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What science says



Restoring Arctic ice through pumping sea water on top of it in winter

In 2016, a group of scientists proposed a simple solution to save the Arctic ice: increase its volume by pumping water onto the existing ice sheets. The Arctic sea water, when pumped over the ice, freezes quickly due to the low Arctic atmosphere temperature. This results in thicker ice sheets, which are less likely to melt completely during summer. Being a promising idea due to its simplicity, however, it requires further exploration to determine the most effective approach to implement it on a large scale.

A new concept

We are developing a new concept which makes use of specific locations around the Arctic Ocean to create ice and then have it transported into the Arctic waters by existing ocean currents. Through this much more effective ice distribution process and larger pumps, we believe the number of installations, necessary to save a 100.000 square kilometers of ice from melting during the summer, can be reduced dramatically to about 100 to 1000 installations.

Engineering with nature

Coming from The Netherlands, a country mostly below sea level, we learned that working with nature, rather than against it, is in most cases the best way to accomplish huge projects. For example, to reinforce our coast line a large artificial peninsula was created out of 21.5 million cubic meters of sand, dubbed ‘The Sand Motor’. Ocean current, wind and waves are now gradually spreading the sand along the coast and into the dunes. This example of ‘engineering with nature’ reflects how we plan to use the force of nature to help with the effective distribution of Arctic sea ice.

Think big, start small

Though the scale of this project will be gigantic, it all starts very small. We used a university cold room to mimic the Arctic temperatures. In here, we filled a series of coolers with a combination of fresh water and the right amount of sea salt. This ‘ice lab’ enables us to test our hypotheses about ice growth using different methods and under different circumstances. Hypotheses validated in the lab will consequently be tested in real Arctic environments in our upcoming field test. We will then use the outcomes for our first demonstration installation in the Arctic. This will be a continuous iterative process leading eventually to an effective process for Arctic ice thickening to help the Arctic ice survive the summer months and use the reflective assets of the ice sheets for ‘Solar Radiation Management’  to keep our planet cool.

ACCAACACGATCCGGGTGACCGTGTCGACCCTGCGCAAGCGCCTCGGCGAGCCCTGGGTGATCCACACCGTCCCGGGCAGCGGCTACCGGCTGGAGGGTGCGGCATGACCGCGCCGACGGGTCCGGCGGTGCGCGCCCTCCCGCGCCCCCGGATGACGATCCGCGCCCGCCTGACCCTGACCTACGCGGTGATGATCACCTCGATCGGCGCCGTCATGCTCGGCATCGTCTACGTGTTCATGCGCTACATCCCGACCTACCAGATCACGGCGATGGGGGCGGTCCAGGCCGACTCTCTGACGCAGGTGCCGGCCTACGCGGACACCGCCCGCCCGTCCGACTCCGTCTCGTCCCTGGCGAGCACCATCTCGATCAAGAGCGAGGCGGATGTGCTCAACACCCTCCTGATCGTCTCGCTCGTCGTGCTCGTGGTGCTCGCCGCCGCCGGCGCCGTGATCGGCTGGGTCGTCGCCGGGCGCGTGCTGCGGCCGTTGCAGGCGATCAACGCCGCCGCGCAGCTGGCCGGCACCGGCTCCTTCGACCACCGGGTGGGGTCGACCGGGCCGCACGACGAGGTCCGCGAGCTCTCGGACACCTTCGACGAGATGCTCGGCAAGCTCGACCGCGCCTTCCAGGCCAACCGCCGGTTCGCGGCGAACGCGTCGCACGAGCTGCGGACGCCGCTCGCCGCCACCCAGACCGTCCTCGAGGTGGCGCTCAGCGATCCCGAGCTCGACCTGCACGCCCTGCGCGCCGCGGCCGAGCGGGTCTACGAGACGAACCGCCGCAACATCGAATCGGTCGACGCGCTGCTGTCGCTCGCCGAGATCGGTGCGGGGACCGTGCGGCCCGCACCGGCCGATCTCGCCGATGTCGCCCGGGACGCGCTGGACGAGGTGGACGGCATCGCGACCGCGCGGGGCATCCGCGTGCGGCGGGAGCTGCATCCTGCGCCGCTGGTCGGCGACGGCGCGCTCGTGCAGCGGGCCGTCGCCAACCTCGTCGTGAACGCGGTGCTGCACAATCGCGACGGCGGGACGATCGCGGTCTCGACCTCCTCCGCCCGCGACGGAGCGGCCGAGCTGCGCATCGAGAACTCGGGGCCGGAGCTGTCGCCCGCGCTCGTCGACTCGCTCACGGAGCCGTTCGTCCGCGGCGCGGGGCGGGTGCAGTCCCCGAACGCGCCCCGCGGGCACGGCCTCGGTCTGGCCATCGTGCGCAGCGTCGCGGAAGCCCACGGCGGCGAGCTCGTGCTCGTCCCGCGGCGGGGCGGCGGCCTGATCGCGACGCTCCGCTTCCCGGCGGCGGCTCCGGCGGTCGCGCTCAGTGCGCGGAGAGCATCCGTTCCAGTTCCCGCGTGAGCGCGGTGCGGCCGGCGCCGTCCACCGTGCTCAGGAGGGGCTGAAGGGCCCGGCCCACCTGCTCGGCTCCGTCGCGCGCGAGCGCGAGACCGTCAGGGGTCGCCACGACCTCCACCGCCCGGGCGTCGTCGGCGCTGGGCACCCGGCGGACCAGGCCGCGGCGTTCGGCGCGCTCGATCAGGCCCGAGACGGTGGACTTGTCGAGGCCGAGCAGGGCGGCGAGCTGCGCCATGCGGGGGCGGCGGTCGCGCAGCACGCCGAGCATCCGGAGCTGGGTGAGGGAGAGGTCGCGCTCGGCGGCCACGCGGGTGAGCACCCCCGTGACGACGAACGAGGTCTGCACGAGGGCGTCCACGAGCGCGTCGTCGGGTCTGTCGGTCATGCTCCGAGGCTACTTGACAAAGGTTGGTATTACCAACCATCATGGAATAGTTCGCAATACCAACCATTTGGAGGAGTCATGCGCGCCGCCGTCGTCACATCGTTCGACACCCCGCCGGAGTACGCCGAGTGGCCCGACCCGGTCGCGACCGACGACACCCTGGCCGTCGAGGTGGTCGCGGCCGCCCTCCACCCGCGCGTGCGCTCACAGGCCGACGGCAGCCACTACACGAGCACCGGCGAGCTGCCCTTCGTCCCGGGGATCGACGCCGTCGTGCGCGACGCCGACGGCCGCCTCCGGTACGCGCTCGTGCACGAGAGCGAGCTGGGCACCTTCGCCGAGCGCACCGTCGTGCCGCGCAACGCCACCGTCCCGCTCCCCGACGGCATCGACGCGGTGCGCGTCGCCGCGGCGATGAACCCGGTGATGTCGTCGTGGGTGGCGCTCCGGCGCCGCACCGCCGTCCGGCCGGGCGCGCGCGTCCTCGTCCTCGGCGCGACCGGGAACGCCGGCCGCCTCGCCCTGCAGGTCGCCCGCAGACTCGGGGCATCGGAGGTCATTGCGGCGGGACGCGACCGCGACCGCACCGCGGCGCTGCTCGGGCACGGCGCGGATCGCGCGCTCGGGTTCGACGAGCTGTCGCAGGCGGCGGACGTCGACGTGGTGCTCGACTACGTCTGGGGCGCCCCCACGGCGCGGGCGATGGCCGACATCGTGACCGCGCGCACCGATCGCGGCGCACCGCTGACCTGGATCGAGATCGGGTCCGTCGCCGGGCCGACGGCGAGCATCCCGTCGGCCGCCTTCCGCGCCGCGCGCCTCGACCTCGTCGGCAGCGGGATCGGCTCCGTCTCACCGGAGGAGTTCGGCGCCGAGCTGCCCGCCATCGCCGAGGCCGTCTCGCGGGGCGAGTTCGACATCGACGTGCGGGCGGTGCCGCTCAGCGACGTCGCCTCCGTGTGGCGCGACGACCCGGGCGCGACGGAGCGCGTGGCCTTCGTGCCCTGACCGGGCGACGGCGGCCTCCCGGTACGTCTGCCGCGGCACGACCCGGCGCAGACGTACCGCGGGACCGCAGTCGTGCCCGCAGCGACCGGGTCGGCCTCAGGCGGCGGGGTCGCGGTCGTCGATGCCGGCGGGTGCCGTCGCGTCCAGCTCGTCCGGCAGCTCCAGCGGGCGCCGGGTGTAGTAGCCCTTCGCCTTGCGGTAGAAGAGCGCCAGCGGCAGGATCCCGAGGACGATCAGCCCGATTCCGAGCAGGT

Involving local communities

The local indigenous communities have a deep understanding of the Arctic environment, its ecosystems, and the dynamics of sea ice. For generations, they have inhabited and relied on the Arctic region for their livelihoods and cultural sustenance. Their traditional knowledge encompasses a comprehensive understanding of the sea ice’s behavior, seasonal variations, and its ecological significance. They are also the ones disproportionately affected by the consequences of climate change. For them the loss of sea ice is very real and having a huge impact. By involving the local population in restoration initiatives, their invaluable traditional ecological knowledge can be integrated into scientific research and planning, leading to more effective strategies and outcomes.

The indigenous communities have inherent rights to their lands and resources. These rights are recognized and protected by international agreements, such as the United Nations Declaration on the Rights of Indigenous Peoples. These rights make they have a final say in providing permits for projects in their region. Nature restoration projects like ours have the potential to create employment opportunities and contribute to local economic development.

We will use the  8 Inuit Qaujimajatuangit principles as guidelines:

  • ᐃᓅᖃᑎᒌᑦᓯᐊᕐᓂᖅ – Inuuqatigiitsiarniq
    Respecting others, relationships and caring for people
  • ᑐᙵᓇᕐᓂᖅ – Tunnganarniq
    Fostering good spirit by being open, welcoming and inclusive.
  • ᐱᔨᑦᓯᕐᓂᖅ – Pijitsirniq
    Serving and providing for family and/or community.
  • ᐋᔩᖃᑎᒌᓐᓂᖅ – Aajiiqatigiinniq
    Decision making through discussion and consensus.
  • ᐱᓕᒻᒪᒃᓴᕐᓂᖅ – Pilimmaksarniq
    Development of skills through observation, mentoring, practice, and effort.
  • ᐃᑲᔪᖅᑎᒌᓐᓂᖅ – Ikajuqtigiinniq
    Working together for a common cause.
  • ᖃᓄᖅᑑᕐᓂᖅ – Qanuqtuurniq
    Being innovative and resourceful.
  • ᐊᕙᑎᑦᑎᓐᓂᒃ ᑲᒪᑦᓯᐊᕐᓂᖅ – Avatittinnik Kamatsiarniq
    Respect and care for the land, animals and the environment.

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